I’ve previously looked at how conflicts can get resolved through exercising power. But what about influence? It’s hard enough to define, but the results of it being used can always be felt, sometimes in controversial ways.
At least that’s what a recent USA contraception scandal brought to mind. Long story short: a (female) law student testified before a House committee in favor of health insurance plans covering the cost of contraception; as a result, she was called a “slut” by popular conservative radio talk-show host, Rush Limbaugh. The result? Controversy and media uproar, including public statements against Limbaugh’s gesture from president Obama and Republican presidential candidate, Rick Santorum: http://www.politico.com/news/stories/0312/73549.html
Despite this, the fact remains that Limbaugh is extremely popular with Republican voters. A popularity which can easily translate into influence. Freedom of speech dictates that anyone is free to express their views, so there is no question of legality here. But, to my mind, this illustrates how using one’s influence can result in full-blown manipulation, which, let’s face it, major parts of the population are quite susceptible to.
… That brings me to my next example of influence where it doesn’t belong: religion. I have nothing against religious people, as long as they don’t have anything against me for not being religious. But after reading this gem: http://news.sky.com/home/uk-news/article/16117269, I can’t help but get angry.
While it is completely understandable to want to try every possible option when desperate times strike, it obviously takes a great deal of blind faith to decide on stopping the confirmed solution in favour of a hypothetical one. So, when using the massive influence that an established institution like the Church has accumulated over its supporters, should members of the clergy not be supervised in some way? And in the extreme cases where people actually suffer and die because of their beliefs, should the people who “sold” these notions to them not be held accountable? It is my strong opinion that they should.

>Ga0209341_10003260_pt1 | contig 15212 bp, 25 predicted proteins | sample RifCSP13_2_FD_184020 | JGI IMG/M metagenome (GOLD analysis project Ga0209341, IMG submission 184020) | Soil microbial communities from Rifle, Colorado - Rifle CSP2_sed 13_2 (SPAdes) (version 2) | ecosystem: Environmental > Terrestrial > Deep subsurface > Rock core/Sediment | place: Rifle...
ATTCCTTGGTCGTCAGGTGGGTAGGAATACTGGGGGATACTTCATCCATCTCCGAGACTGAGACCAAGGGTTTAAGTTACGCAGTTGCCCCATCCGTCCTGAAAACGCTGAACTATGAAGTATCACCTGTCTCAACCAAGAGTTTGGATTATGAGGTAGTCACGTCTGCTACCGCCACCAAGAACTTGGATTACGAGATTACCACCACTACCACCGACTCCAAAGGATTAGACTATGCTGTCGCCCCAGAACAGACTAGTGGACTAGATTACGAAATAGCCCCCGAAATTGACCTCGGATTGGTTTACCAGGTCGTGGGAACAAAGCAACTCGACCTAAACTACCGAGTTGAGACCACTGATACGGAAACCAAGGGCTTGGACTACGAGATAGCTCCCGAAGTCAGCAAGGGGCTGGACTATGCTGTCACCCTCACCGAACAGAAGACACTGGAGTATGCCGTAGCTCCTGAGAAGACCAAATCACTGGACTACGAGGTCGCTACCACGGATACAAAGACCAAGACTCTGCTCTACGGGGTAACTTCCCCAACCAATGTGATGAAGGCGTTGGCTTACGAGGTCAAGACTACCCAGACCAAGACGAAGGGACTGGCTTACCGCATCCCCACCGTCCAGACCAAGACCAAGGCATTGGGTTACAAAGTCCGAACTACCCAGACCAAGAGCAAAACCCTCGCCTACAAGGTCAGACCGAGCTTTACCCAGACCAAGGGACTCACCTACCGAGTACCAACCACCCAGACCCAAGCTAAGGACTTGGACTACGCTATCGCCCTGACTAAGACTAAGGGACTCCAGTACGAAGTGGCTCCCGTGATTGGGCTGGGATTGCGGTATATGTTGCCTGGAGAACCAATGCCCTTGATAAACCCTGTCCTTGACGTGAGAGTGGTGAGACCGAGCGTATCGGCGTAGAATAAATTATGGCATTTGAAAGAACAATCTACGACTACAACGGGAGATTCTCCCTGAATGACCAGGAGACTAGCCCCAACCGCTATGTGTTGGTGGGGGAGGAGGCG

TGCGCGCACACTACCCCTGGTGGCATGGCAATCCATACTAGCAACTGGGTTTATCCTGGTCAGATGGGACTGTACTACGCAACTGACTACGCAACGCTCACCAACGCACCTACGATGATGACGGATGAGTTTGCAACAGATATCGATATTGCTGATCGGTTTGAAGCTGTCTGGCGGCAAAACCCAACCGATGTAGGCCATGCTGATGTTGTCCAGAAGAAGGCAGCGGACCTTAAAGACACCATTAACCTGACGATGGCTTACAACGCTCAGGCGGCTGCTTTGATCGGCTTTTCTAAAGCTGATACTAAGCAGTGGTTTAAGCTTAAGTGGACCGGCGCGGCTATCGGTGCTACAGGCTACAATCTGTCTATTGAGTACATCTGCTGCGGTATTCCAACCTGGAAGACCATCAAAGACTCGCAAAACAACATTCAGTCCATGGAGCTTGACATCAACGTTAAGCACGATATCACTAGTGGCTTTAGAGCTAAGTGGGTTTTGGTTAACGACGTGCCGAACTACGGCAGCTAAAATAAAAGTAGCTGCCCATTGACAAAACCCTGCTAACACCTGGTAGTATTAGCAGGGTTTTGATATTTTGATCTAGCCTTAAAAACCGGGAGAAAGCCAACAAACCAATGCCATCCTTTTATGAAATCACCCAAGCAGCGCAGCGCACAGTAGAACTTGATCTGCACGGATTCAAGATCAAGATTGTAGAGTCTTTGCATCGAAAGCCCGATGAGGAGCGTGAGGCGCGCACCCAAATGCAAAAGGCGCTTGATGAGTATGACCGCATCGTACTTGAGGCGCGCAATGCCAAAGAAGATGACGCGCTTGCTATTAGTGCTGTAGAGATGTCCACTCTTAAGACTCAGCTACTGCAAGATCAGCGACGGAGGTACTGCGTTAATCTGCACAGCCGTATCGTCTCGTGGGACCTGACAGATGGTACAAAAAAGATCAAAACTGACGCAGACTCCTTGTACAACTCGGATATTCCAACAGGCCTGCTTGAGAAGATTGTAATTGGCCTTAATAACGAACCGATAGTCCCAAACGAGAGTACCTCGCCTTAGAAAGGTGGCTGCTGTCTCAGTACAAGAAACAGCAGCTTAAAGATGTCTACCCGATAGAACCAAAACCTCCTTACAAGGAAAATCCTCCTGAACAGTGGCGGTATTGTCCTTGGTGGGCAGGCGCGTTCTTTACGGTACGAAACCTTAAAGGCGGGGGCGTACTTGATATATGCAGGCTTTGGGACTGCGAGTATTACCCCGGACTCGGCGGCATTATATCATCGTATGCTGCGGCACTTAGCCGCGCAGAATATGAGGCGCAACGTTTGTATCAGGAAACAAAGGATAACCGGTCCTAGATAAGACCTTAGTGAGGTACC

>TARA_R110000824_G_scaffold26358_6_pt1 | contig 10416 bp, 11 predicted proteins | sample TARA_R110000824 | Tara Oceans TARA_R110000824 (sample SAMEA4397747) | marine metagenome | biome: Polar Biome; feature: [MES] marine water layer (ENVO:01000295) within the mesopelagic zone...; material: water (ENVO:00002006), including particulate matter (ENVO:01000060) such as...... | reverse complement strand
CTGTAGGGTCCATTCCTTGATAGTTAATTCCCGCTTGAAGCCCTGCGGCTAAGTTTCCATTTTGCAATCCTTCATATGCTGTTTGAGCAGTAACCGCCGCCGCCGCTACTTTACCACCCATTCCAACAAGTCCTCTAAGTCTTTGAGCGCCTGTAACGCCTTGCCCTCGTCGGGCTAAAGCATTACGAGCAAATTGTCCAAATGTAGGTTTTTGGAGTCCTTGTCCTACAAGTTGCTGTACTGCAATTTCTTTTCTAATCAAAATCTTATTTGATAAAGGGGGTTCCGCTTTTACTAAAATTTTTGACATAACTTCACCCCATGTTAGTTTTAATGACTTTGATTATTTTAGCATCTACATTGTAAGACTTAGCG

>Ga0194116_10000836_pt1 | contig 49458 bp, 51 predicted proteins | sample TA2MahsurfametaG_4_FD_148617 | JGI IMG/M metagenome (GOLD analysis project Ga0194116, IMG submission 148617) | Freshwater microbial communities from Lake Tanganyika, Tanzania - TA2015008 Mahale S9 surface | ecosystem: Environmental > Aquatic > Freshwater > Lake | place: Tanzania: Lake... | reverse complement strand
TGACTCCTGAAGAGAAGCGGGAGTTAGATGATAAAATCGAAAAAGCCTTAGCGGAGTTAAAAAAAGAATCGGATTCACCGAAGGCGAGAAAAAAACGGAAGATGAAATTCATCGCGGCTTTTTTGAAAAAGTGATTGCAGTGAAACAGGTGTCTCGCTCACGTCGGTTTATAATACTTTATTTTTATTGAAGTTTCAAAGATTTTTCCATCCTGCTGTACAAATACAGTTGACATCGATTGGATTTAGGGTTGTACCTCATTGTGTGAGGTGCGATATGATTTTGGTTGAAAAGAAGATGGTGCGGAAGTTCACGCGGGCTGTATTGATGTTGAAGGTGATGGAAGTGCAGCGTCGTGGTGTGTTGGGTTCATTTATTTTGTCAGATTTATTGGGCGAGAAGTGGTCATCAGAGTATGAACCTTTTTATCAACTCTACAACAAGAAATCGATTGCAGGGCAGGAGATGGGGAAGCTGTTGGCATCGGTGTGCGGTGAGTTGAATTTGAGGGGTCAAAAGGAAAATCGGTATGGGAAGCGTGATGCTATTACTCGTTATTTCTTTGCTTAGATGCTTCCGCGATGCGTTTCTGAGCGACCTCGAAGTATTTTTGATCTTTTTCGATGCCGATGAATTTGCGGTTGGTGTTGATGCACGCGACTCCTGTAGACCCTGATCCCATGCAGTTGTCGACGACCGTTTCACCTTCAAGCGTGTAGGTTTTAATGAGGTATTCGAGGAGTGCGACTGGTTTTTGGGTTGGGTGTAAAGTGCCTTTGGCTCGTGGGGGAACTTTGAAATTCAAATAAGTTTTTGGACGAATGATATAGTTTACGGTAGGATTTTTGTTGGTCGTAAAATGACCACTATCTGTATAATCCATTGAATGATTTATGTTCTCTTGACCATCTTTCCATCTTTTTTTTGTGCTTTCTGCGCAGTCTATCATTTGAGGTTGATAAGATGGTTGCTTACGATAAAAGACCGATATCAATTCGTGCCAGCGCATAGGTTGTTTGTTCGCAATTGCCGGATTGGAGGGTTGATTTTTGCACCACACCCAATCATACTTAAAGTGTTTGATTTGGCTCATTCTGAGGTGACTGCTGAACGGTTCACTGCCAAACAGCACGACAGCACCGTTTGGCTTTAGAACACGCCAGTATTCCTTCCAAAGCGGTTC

Therefore, as hard as it is to exactly quantify it, I believe there are cases when a lot of influence can become too much influence. And, sadly, the world is full of such examples, from corporations to biased media to that one colleague you can’t stand but always act nice to, because of their standing within your social work environment. Go ahead and contradict me!
Conflict is more than an ethical issue; it can be seen as the driving force of our species. Whether it takes place between two parties, or between two different ideas within the same individual, conflict is a spark that either generates warmth or spawns destruction – it can bring forth underlying issues, create new solutions to old problems, as well as turn social environments into hostile ones.
Since every person is unique, it can be argued that there are as many ways of dealing with conflict as there are people. However, based on our determination in achieving our own goals and on our willingness to cooperate with others, we tend to fall into certain categories. These can range from highly competing to accommodating, to collaborating.
Or so they say… But think about it: is it really true that all these approaches can be effective, and it’s just about using the right one at the right time? I don’t think so. It seems to me that if history teaches us anything, it’s that those in power will always win in conflicts against those who lack power. Unless they do something really stupid and shoot themselves in the leg – but that rarely happens. Conflict resolution methods will only work in the rare cases in which the two parties come from equally powerful positions.
A recent example is the eviction of the Occupy London campers from outside St. Paul’s Cathedral. This was accompanied by the demolition of the “School of Ideas”, which the activists had inaugurated. http://www.london24.com/news/video_occupy_london_protesters_evicted_from_st_paul_s_cathedral_camp_1_1221771 The Occupy London movement, an ongoing protest against social inequality and corporate greed, had made this particular encampment its centre since October.
A valiant struggle to be sure, but when going against authority, especially in such a vocal manner, you are unlikely to win by being peaceful and full of wonderful ideas. To my mind, it’s general public apathy that led to this eviction. Had there been wider support for the activists, the authorities might have been more willing to show their collaborative side and try to meet the protesters halfway. Why? Because public support can translate into votes and votes can obviously translate into power. And at the end of the day, it’s power that solves conflicts, not carefully considered words…
What about you? What do you think?
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